Inflation is down – again – to 0.3%, far away from the target of the ECB.
Inflation Expectations are also down. The expected inflation in 5 years dipped last months below the threshold of 2%. This is a major issue for ECB: given its mandate to maintain price stability with inflation below but close to 2%, if market participants believe inflation in 5 years is going to be below 2% it simply means that ECB is losing its credibility.
As China steps in with more expansionary policy (Interest rate cut -40 Bp to 5.6%), the ECB remains the only major central bank that has not undertaken serious action.
In this chart the red, the white and the blue line represent respectively BOJ, FED and ECB balance sheet. As we can see their strategies have diverged enormously and the interesting fact is that the first vertical line indicates the day when Draghi announced that he will do “whatever it takes” to preserve the Euro. He basically said he would do whatever, but he actually did the opposite, by shrinking ECB balance Sheet.
Today, once again, very little has been done, and a lot has been anticipated.
Draghi announced last Friday that ECB is unanimous in taking action and that it is essential to target inflation “without delay”. Therefore if an action is round the corner…
How will ECB carry out QE?
Markets for ABS and covered bonds are too small, ECB cannot target only such securities without causing major price distortions in those markets. Therefore speculation arises about what other securities the ECB will buy. Most likely they will be Government or Corporate Bonds.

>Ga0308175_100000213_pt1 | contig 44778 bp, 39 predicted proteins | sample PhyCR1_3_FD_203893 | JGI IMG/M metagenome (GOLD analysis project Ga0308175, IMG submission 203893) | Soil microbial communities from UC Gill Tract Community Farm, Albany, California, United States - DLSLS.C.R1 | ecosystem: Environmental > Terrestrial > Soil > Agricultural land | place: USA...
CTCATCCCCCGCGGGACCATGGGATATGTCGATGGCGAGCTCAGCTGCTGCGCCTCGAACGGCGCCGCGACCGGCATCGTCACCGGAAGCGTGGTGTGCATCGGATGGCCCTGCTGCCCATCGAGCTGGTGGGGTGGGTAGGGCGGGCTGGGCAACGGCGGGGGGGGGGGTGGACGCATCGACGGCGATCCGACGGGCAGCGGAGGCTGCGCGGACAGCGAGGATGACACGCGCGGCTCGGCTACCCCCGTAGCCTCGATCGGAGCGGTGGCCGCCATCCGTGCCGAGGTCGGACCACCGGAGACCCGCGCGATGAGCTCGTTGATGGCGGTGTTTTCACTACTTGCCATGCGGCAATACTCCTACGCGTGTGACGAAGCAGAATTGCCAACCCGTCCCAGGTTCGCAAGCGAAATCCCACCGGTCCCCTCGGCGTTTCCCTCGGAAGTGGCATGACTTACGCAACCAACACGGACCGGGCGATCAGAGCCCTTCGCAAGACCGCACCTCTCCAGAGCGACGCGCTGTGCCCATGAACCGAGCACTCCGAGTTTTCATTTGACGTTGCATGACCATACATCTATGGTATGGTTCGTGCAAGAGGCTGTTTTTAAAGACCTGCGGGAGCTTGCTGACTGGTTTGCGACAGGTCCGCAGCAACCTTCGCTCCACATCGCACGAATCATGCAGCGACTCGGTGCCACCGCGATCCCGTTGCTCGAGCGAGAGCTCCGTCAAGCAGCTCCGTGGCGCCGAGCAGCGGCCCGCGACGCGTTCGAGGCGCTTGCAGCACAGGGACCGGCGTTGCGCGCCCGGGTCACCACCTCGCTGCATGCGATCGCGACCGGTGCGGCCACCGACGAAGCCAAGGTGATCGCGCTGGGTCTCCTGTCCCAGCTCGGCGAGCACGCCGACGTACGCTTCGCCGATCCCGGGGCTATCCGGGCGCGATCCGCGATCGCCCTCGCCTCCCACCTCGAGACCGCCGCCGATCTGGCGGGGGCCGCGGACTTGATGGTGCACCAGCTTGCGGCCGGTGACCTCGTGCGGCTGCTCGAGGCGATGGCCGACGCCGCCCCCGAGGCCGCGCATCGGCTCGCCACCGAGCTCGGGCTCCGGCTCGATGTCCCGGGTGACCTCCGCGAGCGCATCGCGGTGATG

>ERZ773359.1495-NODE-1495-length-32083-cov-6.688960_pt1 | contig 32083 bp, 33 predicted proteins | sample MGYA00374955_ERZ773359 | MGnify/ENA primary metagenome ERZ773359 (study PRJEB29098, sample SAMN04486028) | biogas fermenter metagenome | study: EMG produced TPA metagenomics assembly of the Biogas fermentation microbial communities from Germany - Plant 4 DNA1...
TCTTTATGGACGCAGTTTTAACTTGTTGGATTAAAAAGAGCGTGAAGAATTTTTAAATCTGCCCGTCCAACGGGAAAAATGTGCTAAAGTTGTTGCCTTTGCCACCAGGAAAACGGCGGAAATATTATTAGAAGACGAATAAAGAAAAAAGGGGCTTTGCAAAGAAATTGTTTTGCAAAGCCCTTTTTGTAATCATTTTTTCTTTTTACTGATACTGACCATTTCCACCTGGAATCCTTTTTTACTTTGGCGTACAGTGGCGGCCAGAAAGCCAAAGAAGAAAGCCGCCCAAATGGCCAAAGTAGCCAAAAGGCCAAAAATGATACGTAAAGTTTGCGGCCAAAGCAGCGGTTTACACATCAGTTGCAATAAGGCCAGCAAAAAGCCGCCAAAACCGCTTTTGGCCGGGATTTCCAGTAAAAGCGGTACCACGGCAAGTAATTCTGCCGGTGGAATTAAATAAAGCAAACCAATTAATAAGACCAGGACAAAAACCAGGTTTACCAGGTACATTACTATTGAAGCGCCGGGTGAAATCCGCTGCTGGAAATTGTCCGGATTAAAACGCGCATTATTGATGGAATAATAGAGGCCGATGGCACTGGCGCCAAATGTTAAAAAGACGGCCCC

There are two major hypothesis about how the ECB is going to implement this unconventional monetary policy: by Capital Subscription or by National GDP.
Capital subscription is the amount of paid-up Capital made by National Central Banks to the ECB.
In order to make the QE more ”democratic” and likely accepted by European Nations, the ECB might buy bonds from each country in proportion to their contribution.
What we would highlight here is that in both cases bonds issued by Italy (or by Italian corporate) will benefit more that those issued by Spain (or by Spanish companies).
Therefore we suggest buy Italy 10yr BTP and sell Spain 10yr Bonos; the gap today stands at 14 Basis point, already down from ~ 30 Bp one month ago, and we expect it to narrow further.
Even though economic fundamentals are worse for Italy compared to Spain (Debt/GDP, GDP Growth) and also the trend of unemployment is reversed (Italian Unemployment still rising), in a QE scenario the market will no longer price in those yields country risk premium and therefore our trade would be profitable.
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